Demons and Goddesses
Ballet Flamenco La Rosa created Demons and Goddesses, a collaboration between Indian music and dance (Bharat-Natyam) and Flamenco with Guest Artists, dancer/choreographer Arundhati Chattopadhyaya and vocalist Savitri Ramanand, flute player Steve Gorn, tabalas player Paul Leake, Flamenco guitarist/vocalist Paco Fonta and Flamenco dancers Juana Escobar, Celia Fonta and Artistic Director Ilisa Rosal.
In the art of dance, drama and music, Bharata was the first Guru. He left a valuable manuscript called the Bharata Natya Shastra, an encyclopedia of drama, music and many other subjects, composed according to scholars in about the 2nd Century B.C. "There is no wisdom, nor knowledge, no art, nor craft, no device, nor action that is not to be found in Natya" says the Guru Bharata, and in ancient India, Natya included dance, drama and music.
Bharata Natyam is the dance technique of Tamil Radu (South India). Essentially a solo dance style, Bharata Natyam is marked by sculptured poses with the chiseled sophistication of the great temple carvings. It is a dedicatory dance which for several thousand years, was performed in the sanctuaries of Hindu temples before the deity as a form of worship and devotion. The dancer portrays characters from Hindu mythology and from life experiences.
The meaning of Bharata is a combination of Brama (expression) Raga (musical mode) and Tala (rhythm). The dancer, with the use of advanced hand gestures (Mudras or Hastas) and well choreographed rhythmic pure dance passages, interprets ancient stories and poetry about legendary heroes such as Rama, Krishna and Shira Vishnu. The music used is called Carnatic music. The performance begins with a rhythmic recital, and ends with a joyous burst of pure dance called Thillana.
The art of Flamenco developed in Andalusia, southern Spain, over many centuries. It is a combination of the music and dance of Spain with the Indian, African, Moorish, Gypsy and Jewish music and dance that flourished in the "multicultural" Spain of the Middle Ages.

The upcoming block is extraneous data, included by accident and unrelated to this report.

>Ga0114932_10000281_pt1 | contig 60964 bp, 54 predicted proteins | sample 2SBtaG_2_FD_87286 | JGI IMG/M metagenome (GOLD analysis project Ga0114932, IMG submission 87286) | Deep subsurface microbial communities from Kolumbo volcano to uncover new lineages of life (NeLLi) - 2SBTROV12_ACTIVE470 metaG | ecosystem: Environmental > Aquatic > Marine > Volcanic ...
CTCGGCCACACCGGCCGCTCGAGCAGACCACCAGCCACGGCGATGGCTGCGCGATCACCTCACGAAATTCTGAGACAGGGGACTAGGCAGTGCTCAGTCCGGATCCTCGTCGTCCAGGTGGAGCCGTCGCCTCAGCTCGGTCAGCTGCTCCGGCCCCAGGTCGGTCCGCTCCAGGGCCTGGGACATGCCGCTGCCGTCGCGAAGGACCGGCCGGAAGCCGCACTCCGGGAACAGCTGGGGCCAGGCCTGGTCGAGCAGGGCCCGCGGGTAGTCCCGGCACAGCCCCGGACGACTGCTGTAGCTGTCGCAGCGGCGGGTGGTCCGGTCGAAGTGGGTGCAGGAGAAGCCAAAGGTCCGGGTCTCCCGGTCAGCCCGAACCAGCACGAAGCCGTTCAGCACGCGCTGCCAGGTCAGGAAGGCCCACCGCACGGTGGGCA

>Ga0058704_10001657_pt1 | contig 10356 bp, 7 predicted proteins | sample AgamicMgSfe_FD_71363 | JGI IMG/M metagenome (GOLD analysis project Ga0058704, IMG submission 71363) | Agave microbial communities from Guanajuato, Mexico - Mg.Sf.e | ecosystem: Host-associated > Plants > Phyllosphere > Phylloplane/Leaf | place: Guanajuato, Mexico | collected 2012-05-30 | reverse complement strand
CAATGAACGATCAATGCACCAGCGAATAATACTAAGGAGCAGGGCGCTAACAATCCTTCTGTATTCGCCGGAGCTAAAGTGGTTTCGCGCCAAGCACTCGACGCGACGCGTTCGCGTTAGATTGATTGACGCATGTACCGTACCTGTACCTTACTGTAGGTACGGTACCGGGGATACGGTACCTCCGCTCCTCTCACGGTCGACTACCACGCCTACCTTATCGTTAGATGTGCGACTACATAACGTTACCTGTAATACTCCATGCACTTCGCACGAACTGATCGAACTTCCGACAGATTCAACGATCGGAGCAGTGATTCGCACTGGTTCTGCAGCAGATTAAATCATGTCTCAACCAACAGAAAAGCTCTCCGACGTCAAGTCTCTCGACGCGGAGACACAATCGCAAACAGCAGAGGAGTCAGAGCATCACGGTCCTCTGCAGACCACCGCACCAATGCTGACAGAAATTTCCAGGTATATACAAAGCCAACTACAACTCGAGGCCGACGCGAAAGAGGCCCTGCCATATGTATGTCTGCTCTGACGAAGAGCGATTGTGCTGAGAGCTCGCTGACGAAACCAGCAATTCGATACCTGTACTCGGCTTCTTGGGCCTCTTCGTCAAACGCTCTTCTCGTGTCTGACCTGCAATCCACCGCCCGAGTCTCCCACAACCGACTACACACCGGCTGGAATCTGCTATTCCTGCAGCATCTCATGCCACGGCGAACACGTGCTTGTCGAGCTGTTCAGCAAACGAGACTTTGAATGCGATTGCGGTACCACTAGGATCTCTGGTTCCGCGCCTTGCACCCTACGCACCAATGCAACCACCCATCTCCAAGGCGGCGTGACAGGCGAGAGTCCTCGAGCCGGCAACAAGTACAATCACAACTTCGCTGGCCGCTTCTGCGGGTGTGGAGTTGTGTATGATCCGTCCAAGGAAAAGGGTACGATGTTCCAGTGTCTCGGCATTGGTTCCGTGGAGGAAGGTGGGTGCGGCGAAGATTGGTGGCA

The forerunners of the Gypsies, as we know them today, were called Katahaka or Gitan and were travelling minstrels from Sind, just off central India. They eventually migrated to northern India where their dance became heavily influenced by the culture brought there by the Moghul rulers. Among other innovations, they incorporated the turns and footwork used by the Dervishes and Sufis.
The Katahaka evolved into resident singers and dancers of the court and were treated as members of the royal family. The proud stance of Mediterranean men and women is perhaps a legacy of the Katahaka influence. When they were caught dipping into the coffers and making free with the imperial treasury, they were banished from India and travelled throughout the Middle East and Eastern and Western Europe settling here and there along the way. For those who reached southern Spain, the artistic climate of the day was found to be ideally suited to their own form of expression, and their music and dance flourished, taking on new dimensions as they mingled with and influenced the indigenous culture.
The Spanish guitar is derived from the Indian guitar or sitar, singing strings. The Spanish castanets are direct descendants of Katahata Klavos and the peineta (comb), mantilla (lace head veil) and flowers for hair were all traditionally worn by Katahaka women, as were the small curls around their face that are now associated with Spanish dancers. To this day, segments of the Spanish Gypsy population decorate their forehead with a cast mark.
Since the Spanish Gypsies were so largely responsible for the development of Flamenco as an art form, incorporating it into their daily lives and rituals as well as public performances, it is clear that their Indian roots are part of the Flamenco heritage. This can still be seen in many aspects of their music and dance, even though other influences have transformed them into a unique form over the centuries.
Flamenco performances include gatherings of family and friends at informal fiestas or juergas, Flamenco clubs, or “tablaos”, and theater performances which may have intricate choreography and/or story ballets.